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The Intelligence Inside: Cloud Developers Change the World of Analytics

Evidence is mounting that embedding analytics inside apps business people use every day can lead to quantifiable benefits

Slide Deck from Karl Van den Bergh's Cloud Expo Presentation: The Intelligence Inside: How Developers of Cloud Apps Will Change the World of Analytics

We live in a world that requires us to compete on our differential use of time and information, yet only a fraction of information workers today have access to the analytical capabilities they need to make better decisions. Now, with the advent of a new generation of embedded business intelligence (BI) platforms, cloud developers are disrupting the world of analytics. They are using these new BI platforms to inject more intelligence into the applications business people use every day. As a result, data-driven decision-making is finally on track to become the rule, not the exception.

The Increased Focus on Analytics
With the emphasis on data-driven decision-making, it is perhaps not a surprise that the focus on analytics continues to mount. According to IDC's Dan Vesset, 2013 was poised to be the first year that the market for data-driven decision making enabled by business analytics broke through the $100 billion mark. IT executives are also doubling-down on analytics, a fact highlighted by Gartner's annual CIO survey which has put analytics as the number one technology priority three times out of the last five years. So, given the importance and spend on analytics, everyone should have access to the insight they need, right?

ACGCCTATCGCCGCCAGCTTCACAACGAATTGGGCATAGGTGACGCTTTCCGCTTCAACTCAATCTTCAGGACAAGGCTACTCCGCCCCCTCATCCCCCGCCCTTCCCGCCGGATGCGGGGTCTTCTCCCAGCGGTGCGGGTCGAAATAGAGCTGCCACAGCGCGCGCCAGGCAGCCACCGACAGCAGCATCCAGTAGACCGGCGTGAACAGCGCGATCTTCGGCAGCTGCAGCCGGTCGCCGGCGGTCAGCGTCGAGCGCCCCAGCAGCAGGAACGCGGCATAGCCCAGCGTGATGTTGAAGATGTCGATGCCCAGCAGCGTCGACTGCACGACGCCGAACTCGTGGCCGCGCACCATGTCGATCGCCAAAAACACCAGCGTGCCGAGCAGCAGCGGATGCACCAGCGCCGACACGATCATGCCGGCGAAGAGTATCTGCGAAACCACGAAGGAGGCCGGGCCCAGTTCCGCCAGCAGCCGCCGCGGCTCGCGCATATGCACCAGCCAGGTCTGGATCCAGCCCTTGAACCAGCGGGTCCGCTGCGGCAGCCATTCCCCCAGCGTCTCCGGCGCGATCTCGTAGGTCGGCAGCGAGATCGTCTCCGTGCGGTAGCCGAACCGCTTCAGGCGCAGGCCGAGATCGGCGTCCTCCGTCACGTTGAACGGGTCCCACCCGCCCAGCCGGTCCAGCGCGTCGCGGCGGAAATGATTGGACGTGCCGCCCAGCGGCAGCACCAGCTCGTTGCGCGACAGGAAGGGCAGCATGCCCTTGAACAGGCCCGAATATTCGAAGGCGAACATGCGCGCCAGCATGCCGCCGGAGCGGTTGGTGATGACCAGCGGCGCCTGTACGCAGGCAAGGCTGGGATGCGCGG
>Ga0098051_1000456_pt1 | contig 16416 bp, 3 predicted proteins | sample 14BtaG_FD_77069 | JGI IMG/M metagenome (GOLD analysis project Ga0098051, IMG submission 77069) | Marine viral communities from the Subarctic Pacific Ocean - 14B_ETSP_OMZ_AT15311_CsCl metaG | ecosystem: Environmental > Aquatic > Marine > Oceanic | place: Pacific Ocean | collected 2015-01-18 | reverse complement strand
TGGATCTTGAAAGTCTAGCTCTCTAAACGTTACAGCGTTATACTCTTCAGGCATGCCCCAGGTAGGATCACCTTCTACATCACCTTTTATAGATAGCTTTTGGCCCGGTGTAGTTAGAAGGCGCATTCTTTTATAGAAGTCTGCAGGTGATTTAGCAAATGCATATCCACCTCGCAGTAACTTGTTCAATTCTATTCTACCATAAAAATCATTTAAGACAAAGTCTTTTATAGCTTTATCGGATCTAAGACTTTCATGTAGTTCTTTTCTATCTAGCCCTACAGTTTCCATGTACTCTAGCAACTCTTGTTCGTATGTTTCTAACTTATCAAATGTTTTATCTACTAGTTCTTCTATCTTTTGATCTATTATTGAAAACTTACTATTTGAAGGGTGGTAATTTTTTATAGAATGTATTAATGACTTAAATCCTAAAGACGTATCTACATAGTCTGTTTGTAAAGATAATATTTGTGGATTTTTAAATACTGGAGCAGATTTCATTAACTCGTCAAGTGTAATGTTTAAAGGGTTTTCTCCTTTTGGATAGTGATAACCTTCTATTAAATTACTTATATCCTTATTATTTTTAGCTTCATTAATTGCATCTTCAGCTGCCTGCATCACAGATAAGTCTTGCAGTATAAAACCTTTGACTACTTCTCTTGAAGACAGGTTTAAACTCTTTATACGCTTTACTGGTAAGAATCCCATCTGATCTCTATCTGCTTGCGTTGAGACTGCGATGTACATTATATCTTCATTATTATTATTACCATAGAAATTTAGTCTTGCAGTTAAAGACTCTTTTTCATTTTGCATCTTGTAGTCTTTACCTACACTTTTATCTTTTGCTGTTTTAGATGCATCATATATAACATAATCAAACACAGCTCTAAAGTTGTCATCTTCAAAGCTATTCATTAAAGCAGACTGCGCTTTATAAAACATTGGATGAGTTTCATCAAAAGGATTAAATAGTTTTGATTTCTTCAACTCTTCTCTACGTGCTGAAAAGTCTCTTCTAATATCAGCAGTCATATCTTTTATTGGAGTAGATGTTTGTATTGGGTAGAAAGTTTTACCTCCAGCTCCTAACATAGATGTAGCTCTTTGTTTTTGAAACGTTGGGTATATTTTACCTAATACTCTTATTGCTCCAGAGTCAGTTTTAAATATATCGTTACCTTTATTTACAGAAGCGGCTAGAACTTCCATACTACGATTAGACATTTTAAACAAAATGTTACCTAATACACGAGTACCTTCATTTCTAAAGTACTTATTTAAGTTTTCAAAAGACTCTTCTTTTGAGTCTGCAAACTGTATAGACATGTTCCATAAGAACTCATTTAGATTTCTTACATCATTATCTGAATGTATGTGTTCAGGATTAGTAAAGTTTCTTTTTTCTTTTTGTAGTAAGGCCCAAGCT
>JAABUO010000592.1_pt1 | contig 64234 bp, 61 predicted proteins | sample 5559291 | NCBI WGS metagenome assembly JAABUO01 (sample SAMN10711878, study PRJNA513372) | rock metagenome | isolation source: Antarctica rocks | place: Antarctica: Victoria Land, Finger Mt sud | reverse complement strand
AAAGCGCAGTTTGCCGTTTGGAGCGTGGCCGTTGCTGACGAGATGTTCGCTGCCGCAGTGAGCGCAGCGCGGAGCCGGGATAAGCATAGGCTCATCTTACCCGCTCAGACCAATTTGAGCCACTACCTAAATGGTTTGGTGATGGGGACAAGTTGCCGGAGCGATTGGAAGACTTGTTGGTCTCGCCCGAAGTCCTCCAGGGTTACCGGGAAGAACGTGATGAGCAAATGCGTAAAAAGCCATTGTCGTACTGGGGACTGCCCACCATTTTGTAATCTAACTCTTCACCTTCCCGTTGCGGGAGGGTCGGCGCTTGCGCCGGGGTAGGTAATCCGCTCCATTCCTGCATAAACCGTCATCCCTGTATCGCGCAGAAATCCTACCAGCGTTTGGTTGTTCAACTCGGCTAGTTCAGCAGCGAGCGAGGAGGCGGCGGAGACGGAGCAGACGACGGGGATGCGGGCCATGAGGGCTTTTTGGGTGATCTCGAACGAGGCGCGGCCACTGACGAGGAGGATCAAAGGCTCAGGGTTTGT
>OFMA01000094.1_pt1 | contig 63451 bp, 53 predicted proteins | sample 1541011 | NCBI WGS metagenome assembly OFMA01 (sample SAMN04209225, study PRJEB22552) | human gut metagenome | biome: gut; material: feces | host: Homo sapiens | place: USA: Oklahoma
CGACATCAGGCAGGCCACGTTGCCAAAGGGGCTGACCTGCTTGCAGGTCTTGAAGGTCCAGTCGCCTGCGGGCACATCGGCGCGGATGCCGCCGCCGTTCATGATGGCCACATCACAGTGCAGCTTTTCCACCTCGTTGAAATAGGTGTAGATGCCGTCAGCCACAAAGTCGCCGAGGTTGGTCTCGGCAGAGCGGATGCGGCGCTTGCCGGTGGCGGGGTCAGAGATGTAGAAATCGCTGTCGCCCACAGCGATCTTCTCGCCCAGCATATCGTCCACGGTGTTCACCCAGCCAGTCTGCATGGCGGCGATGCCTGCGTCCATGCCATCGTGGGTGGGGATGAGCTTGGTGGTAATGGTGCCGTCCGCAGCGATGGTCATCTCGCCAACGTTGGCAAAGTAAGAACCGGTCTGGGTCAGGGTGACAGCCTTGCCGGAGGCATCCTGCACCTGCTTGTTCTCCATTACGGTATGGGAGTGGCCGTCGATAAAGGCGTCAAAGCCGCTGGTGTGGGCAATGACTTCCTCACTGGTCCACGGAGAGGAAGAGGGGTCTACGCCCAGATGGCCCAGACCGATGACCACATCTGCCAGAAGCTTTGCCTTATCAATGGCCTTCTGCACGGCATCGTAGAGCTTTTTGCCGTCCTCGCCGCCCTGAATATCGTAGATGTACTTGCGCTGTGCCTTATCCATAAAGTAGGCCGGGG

Most Business People Still Don't Use Analytics
Amazingly, in spite of spending growth and focus, most information workers today do not have access to business intelligence. In fact, Cindi Howson of BI Scorecard has found that end-user adoption of BI seems to have stagnated at about 25%. This stagnation is difficult to reconcile. How is it possible that, at best, one quarter of information workers have access to what is arguably most critical to their success in a world that runs on data?

There are a variety of reasons for stagnant end-user adoption, including the high costs associated with BI projects and an overall lack of usability. However, the biggest impediment to BI adoption has nothing to do with the technology. The reality is that the vast majority of business decision makers do not spend their day working in a BI tool - nor do they want to. Users already have their preferred tool or application: sales representatives use a CRM service; marketers use a campaign management or marketing automation platform; back-office workers will spend a lot of their day in an ERP application; executives will typically work with their preferred productivity suite, and the list goes on. Unless you are a data analyst, you are not going to want to spend much of your day using a BI tool. But, just because business people prefer not to use a BI tool does not mean they don't want access to pertinent data to bolster better decision-making.

The Need for More Intelligence Inside Applications
What's the solution? Simply put, bring the data TO users inside their preferred applications instead of expecting them to go to a separate BI system to find the report, dashboard or visualization that's relevant to the question at hand. If we want to reach the other 75% of business people who don't have access to a standalone BI product, we have to inject intelligence inside the applications and services they use every day. It is only through more intelligent applications that organizations can benefit from broader data-driven decision-making. In fact, according to Gartner, BI will only become pervasive when it essentially becomes "invisible" to business people as part of the applications they use daily. In a 2013 report highlighting key emerging tech trends, Gartner concludes that in order "to make analytics more actionable and pervasively deployed, BI and analytics professionals must make analytics more invisible and transparent to their users." How? The report explains this will happen "through embedded analytic applications at the point of decision or action."